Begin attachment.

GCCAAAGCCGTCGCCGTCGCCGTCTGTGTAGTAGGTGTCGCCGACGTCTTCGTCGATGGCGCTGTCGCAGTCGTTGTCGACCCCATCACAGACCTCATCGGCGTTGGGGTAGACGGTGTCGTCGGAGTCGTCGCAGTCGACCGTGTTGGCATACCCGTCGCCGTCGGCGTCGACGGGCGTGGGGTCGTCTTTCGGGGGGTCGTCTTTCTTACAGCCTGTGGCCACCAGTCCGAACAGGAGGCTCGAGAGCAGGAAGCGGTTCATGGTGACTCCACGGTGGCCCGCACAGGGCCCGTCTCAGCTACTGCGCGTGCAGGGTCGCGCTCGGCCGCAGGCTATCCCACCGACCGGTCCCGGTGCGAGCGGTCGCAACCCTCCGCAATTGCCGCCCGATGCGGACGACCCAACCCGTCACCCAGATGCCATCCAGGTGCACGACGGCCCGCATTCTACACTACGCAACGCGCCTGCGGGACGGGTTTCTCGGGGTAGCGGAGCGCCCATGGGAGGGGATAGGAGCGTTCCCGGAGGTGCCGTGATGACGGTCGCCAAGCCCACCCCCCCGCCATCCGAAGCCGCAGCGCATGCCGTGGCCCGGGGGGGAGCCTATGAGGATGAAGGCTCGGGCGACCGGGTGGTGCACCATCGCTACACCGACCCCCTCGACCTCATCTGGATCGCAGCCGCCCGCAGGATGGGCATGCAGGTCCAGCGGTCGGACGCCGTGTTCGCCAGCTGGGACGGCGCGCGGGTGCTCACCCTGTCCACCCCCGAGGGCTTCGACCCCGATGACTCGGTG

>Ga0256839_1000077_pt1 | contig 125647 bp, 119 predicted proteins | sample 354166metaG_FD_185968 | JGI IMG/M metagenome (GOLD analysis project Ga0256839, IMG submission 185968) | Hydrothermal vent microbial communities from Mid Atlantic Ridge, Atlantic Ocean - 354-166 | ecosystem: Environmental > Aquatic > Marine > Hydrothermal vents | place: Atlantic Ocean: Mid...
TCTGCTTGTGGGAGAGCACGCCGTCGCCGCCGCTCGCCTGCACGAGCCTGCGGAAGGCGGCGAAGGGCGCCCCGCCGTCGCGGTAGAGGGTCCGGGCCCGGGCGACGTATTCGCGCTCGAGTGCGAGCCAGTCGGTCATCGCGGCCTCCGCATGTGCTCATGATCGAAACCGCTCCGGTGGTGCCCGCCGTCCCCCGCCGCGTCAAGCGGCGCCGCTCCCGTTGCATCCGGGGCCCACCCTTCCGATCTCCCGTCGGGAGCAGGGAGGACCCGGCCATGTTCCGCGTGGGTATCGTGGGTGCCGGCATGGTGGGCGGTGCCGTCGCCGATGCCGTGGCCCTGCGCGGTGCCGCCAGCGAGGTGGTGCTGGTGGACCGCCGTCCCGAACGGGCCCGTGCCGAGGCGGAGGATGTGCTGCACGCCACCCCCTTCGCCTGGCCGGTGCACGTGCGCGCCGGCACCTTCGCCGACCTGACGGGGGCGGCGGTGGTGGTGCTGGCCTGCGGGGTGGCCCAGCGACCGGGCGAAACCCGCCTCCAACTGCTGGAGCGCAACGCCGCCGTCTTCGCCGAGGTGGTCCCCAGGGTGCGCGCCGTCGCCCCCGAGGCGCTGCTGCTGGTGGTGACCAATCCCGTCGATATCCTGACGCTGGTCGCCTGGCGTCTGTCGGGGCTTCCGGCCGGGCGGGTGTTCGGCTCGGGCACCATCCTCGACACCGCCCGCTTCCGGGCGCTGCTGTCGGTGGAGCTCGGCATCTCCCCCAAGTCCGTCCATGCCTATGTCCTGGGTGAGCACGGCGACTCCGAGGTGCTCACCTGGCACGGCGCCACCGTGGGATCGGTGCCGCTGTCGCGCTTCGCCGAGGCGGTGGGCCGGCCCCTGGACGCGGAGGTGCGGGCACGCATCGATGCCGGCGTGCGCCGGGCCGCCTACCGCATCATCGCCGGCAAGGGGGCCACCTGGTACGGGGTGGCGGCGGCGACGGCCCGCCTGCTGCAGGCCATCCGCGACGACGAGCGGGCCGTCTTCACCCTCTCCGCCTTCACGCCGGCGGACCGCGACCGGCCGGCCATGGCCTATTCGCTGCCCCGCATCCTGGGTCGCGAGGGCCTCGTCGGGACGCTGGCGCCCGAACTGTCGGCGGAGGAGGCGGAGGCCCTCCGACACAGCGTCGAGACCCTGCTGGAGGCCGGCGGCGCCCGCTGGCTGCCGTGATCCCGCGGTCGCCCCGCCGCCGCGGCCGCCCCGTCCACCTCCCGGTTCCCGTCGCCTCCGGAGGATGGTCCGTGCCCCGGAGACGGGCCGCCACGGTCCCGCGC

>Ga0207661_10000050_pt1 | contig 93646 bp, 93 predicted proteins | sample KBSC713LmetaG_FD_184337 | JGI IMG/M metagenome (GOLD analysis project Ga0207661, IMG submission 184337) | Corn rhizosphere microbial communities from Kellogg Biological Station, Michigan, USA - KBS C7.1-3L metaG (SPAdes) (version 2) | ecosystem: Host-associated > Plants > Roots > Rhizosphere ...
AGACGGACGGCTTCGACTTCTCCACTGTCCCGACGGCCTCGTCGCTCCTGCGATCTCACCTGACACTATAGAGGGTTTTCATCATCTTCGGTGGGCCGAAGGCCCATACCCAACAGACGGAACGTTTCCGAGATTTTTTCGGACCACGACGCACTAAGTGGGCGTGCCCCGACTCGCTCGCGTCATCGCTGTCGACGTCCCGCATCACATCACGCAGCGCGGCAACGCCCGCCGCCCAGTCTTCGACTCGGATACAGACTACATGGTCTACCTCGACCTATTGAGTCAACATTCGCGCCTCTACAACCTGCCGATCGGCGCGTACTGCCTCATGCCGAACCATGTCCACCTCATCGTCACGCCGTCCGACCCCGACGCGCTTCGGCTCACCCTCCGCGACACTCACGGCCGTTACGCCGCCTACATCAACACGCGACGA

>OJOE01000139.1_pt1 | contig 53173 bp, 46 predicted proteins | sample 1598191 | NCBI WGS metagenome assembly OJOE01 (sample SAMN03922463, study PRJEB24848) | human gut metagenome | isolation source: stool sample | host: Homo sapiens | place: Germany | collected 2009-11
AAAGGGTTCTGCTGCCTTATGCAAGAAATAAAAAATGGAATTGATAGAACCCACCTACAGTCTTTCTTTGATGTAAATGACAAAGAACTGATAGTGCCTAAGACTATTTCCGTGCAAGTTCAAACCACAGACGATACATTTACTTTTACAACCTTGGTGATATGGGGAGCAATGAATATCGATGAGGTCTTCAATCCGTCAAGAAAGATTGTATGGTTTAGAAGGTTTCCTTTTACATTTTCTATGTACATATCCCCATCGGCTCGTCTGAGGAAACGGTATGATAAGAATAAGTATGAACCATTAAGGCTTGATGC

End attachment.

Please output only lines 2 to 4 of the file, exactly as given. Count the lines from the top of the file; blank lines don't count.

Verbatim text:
>Ga0256839_1000077_pt1 | contig 125647 bp, 119 predicted proteins | sample 354166metaG_FD_185968 | JGI IMG/M metagenome (GOLD analysis project Ga0256839, IMG submission 185968) | Hydrothermal vent microbial communities from Mid Atlantic Ridge, Atlantic Ocean - 354-166 | ecosystem: Environmental > Aquatic > Marine > Hydrothermal vents | place: Atlantic Ocean: Mid...
TCTGCTTGTGGGAGAGCACGCCGTCGCCGCCGCTCGCCTGCACGAGCCTGCGGAAGGCGGCGAAGGGCGCCCCGCCGTCGCGGTAGAGGGTCCGGGCCCGGGCGACGTATTCGCGCTCGAGTGCGAGCCAGTCGGTCATCGCGGCCTCCGCATGTGCTCATGATCGAAACCGCTCCGGTGGTGCCCGCCGTCCCCCGCCGCGTCAAGCGGCGCCGCTCCCGTTGCATCCGGGGCCCACCCTTCCGATCTCCCGTCGGGAGCAGGGAGGACCCGGCCATGTTCCGCGTGGGTATCGTGGGTGCCGGCATGGTGGGCGGTGCCGTCGCCGATGCCGTGGCCCTGCGCGGTGCCGCCAGCGAGGTGGTGCTGGTGGACCGCCGTCCCGAACGGGCCCGTGCCGAGGCGGAGGATGTGCTGCACGCCACCCCCTTCGCCTGGCCGGTGCACGTGCGCGCCGGCACCTTCGCCGACCTGACGGGGGCGGCGGTGGTGGTGCTGGCCTGCGGGGTGGCCCAGCGACCGGGCGAAACCCGCCTCCAACTGCTGGAGCGCAACGCCGCCGTCTTCGCCGAGGTGGTCCCCAGGGTGCGCGCCGTCGCCCCCGAGGCGCTGCTGCTGGTGGTGACCAATCCCGTCGATATCCTGACGCTGGTCGCCTGGCGTCTGTCGGGGCTTCCGGCCGGGCGGGTGTTCGGCTCGGGCACCATCCTCGACACCGCCCGCTTCCGGGCGCTGCTGTCGGTGGAGCTCGGCATCTCCCCCAAGTCCGTCCATGCCTATGTCCTGGGTGAGCACGGCGACTCCGAGGTGCTCACCTGGCACGGCGCCACCGTGGGATCGGTGCCGCTGTCGCGCTTCGCCGAGGCGGTGGGCCGGCCCCTGGACGCGGAGGTGCGGGCACGCATCGATGCCGGCGTGCGCCGGGCCGCCTACCGCATCATCGCCGGCAAGGGGGCCACCTGGTACGGGGTGGCGGCGGCGACGGCCCGCCTGCTGCAGGCCATCCGCGACGACGAGCGGGCCGTCTTCACCCTCTCCGCCTTCACGCCGGCGGACCGCGACCGGCCGGCCATGGCCTATTCGCTGCCCCGCATCCTGGGTCGCGAGGGCCTCGTCGGGACGCTGGCGCCCGAACTGTCGGCGGAGGAGGCGGAGGCCCTCCGACACAGCGTCGAGACCCTGCTGGAGGCCGGCGGCGCCCGCTGGCTGCCGTGATCCCGCGGTCGCCCCGCCGCCGCGGCCGCCCCGTCCACCTCCCGGTTCCCGTCGCCTCCGGAGGATGGTCCGTGCCCCGGAGACGGGCCGCCACGGTCCCGCGC

>Ga0207661_10000050_pt1 | contig 93646 bp, 93 predicted proteins | sample KBSC713LmetaG_FD_184337 | JGI IMG/M metagenome (GOLD analysis project Ga0207661, IMG submission 184337) | Corn rhizosphere microbial communities from Kellogg Biological Station, Michigan, USA - KBS C7.1-3L metaG (SPAdes) (version 2) | ecosystem: Host-associated > Plants > Roots > Rhizosphere ...